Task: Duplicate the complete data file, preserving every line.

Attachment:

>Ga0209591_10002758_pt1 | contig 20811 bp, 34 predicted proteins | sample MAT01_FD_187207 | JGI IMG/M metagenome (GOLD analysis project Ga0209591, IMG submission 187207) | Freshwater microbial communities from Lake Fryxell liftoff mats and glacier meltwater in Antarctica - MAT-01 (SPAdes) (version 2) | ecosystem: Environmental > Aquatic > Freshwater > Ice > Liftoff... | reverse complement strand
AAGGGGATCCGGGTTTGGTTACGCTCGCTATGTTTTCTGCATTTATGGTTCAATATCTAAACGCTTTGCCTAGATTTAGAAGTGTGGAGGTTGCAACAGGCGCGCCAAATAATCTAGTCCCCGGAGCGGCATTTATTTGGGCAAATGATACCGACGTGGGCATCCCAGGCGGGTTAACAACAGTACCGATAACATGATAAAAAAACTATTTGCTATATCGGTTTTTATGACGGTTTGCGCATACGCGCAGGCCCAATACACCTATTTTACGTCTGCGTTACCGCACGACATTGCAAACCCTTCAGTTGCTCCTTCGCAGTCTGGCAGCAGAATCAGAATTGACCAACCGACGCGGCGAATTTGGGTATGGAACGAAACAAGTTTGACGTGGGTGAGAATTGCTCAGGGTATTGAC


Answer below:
>Ga0209591_10002758_pt1 | contig 20811 bp, 34 predicted proteins | sample MAT01_FD_187207 | JGI IMG/M metagenome (GOLD analysis project Ga0209591, IMG submission 187207) | Freshwater microbial communities from Lake Fryxell liftoff mats and glacier meltwater in Antarctica - MAT-01 (SPAdes) (version 2) | ecosystem: Environmental > Aquatic > Freshwater > Ice > Liftoff... | reverse complement strand
AAGGGGATCCGGGTTTGGTTACGCTCGCTATGTTTTCTGCATTTATGGTTCAATATCTAAACGCTTTGCCTAGATTTAGAAGTGTGGAGGTTGCAACAGGCGCGCCAAATAATCTAGTCCCCGGAGCGGCATTTATTTGGGCAAATGATACCGACGTGGGCATCCCAGGCGGGTTAACAACAGTACCGATAACATGATAAAAAAACTATTTGCTATATCGGTTTTTATGACGGTTTGCGCATACGCGCAGGCCCAATACACCTATTTTACGTCTGCGTTACCGCACGACATTGCAAACCCTTCAGTTGCTCCTTCGCAGTCTGGCAGCAGAATCAGAATTGACCAACCGACGCGGCGAATTTGGGTATGGAACGAAACAAGTTTGACGTGGGTGAGAATTGCTCAGGGTATTGAC